Former Glencore CEO 'devastated' by Molefe's about-face on coal deal

2019-02-27 17:37

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WATCH LIVE: State capture inquiry - Glencore CEO on the stand

2019-02-27 10:39

Former Glencore CEO Clinton Ephron is giving testimony at the Zondo commission of inquiry into state capture. Watch. WATCH

Former Glencore chief executive Clinton Ephron has told the Zondo commission into state capture that he was devastated when former Eskom CEO Brian Molefe told him Eskom would not be updating the company’s contract with the power supplier. 

Ephron took to the stand on Wednesday and was widely expected to delve into the extra-ordinary levels of pressure placed on Glencore, allegedly to force it to place Optimum coal mine under business rescue so that it could be snapped up by the Gupta family. 

Glencore purchased Optimum Coal Holdings in 2011, which includes Optimum and Koornfontein mines as well as a “generous” allocation at the Richards Bay Coal Terminal. This allows the effortless export of large amounts of high-quality coal mined at Optimum by the owner of Optimum Coal Holdings. 

Hendrina power station

But within two years, the mine was bleeding Glencore dry. Glencore was forced to give the mine a R420m cash injection, over and above other measures undertaken to generate cash to keep it afloat. 

Before Glencore purchased the mine, Optimum’s owners had had lengthy deals with Eskom to supply coal to Hendrina power station, which is within spitting distance of the mine in Pullens Hope, Mpumalanga. 

By early 2015, Glencore was deep into negotiations with Eskom to add a fourth addendum to the original Coal Supply Agreement, which would relax conditions for Glencore-owned Optimum through clauses in the contract that allowed the supplier to declare financial hardship. 

Ephron dealt with the Optimum/Hendrina CSA in great detail throughout Wednesday morning, as he was guided by evidence leader Advocate Vincent Maleka. But the negotiations fell apart shortly after Molefe was seconded from Transnet in April 2015. 

"There was no contact with Mr Molefe between the time of late April 2015, when [the proposed fourth addendum] was taken to the board and the 18th of May 2015,” Ephron told the commission.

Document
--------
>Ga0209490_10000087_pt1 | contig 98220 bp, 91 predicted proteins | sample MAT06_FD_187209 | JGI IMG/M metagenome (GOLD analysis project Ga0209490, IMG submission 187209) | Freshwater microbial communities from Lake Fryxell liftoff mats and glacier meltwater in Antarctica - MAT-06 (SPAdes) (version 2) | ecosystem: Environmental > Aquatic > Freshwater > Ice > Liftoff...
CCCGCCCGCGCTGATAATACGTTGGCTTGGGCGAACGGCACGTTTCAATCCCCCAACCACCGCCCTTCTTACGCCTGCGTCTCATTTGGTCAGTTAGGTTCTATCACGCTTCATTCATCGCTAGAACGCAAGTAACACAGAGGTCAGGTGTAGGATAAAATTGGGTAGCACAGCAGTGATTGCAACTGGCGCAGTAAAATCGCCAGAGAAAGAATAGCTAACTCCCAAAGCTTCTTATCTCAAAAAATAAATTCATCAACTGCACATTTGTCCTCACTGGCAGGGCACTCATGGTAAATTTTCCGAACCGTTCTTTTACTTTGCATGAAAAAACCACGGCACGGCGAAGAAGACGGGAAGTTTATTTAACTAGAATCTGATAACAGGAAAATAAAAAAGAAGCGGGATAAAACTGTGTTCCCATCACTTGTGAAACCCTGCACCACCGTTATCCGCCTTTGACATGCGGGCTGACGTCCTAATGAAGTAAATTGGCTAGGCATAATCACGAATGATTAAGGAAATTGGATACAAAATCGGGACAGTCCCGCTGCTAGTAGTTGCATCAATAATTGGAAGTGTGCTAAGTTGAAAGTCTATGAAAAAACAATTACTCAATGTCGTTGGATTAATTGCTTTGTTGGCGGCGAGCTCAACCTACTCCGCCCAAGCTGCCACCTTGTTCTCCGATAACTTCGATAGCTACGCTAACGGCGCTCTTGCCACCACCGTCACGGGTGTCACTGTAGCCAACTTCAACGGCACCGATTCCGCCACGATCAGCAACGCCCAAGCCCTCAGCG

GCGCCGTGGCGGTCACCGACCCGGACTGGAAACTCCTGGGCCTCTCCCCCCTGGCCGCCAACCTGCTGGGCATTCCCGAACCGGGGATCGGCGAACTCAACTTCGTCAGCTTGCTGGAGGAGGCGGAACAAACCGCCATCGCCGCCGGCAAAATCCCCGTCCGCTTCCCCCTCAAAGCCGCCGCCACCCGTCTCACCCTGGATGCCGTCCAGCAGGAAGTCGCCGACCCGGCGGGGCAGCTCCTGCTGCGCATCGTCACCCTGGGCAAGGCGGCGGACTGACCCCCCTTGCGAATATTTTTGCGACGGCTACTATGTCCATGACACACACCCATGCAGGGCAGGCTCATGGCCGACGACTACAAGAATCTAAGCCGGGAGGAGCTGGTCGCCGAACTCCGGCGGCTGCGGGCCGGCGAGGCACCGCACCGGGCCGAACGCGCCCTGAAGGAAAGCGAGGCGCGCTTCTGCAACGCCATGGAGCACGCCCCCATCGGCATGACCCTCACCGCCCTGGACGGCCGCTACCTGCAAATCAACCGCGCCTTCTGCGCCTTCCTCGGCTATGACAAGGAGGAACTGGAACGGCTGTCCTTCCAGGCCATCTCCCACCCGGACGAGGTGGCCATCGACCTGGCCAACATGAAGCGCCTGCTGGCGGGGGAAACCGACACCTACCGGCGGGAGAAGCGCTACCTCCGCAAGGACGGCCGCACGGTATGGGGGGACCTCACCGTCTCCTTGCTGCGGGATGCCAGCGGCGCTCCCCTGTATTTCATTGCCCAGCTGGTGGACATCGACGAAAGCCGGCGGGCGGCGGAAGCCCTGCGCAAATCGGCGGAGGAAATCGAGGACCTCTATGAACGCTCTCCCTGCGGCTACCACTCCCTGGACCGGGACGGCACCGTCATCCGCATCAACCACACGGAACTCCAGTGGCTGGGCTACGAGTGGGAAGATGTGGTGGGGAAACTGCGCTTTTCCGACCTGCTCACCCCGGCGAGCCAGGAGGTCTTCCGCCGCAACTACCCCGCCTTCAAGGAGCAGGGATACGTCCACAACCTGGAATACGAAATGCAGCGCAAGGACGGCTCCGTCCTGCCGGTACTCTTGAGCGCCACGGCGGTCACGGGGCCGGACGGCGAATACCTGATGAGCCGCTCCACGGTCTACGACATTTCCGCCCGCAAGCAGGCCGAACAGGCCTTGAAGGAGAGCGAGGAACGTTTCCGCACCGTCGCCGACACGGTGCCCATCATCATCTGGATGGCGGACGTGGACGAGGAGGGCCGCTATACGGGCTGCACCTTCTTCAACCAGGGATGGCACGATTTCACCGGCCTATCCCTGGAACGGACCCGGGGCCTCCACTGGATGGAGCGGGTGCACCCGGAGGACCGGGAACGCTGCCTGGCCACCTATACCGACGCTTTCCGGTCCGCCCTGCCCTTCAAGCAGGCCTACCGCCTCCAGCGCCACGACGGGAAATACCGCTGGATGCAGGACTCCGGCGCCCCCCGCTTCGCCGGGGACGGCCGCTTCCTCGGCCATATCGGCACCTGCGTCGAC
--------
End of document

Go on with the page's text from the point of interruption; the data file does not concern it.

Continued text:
READ: Glencore may face UK probe over DRC deals: report

“After numerous attempts, I finally managed to arrange a meeting with Mr Molefe at Eskom’s offices.”

Ephron described the meeting as “very brief”.

“[Molefe] said to me that Eskom would not be amending the terms of the CSA and that it would continue to enforce its rights in terms of the contract.

"No amendments would be considered until the end of the contract, which at that time was December 2018. And that was the end of the discussion,” he said.

“How did you feel when he conveyed that position as Eskom’s position?” Maleka then asked.

“Devastated,” Ephron replied. 

Misplaced optimism

Ephron confirmed that both representatives of Eskom and Glencore were optimistic that the fourth addendum would be approved and that throughout the negotiations, this was the impression he was given. 

Did he ask Molefe why the sudden change, Maleka asked. 

“Yes. He just said that Eskom can’t change the contract,” Ephron said. 

Eskom, Molefe in particular, continued to place Glencore under extreme pressure by enforcing a R2bn historical fine, which eventually forced Glencore to put the mine under business rescue. 

Ephron dealt with this in detail when his testimony resumed after lunch.

Read more on:    glencore  |  brian molefe  |  state capture inquiry

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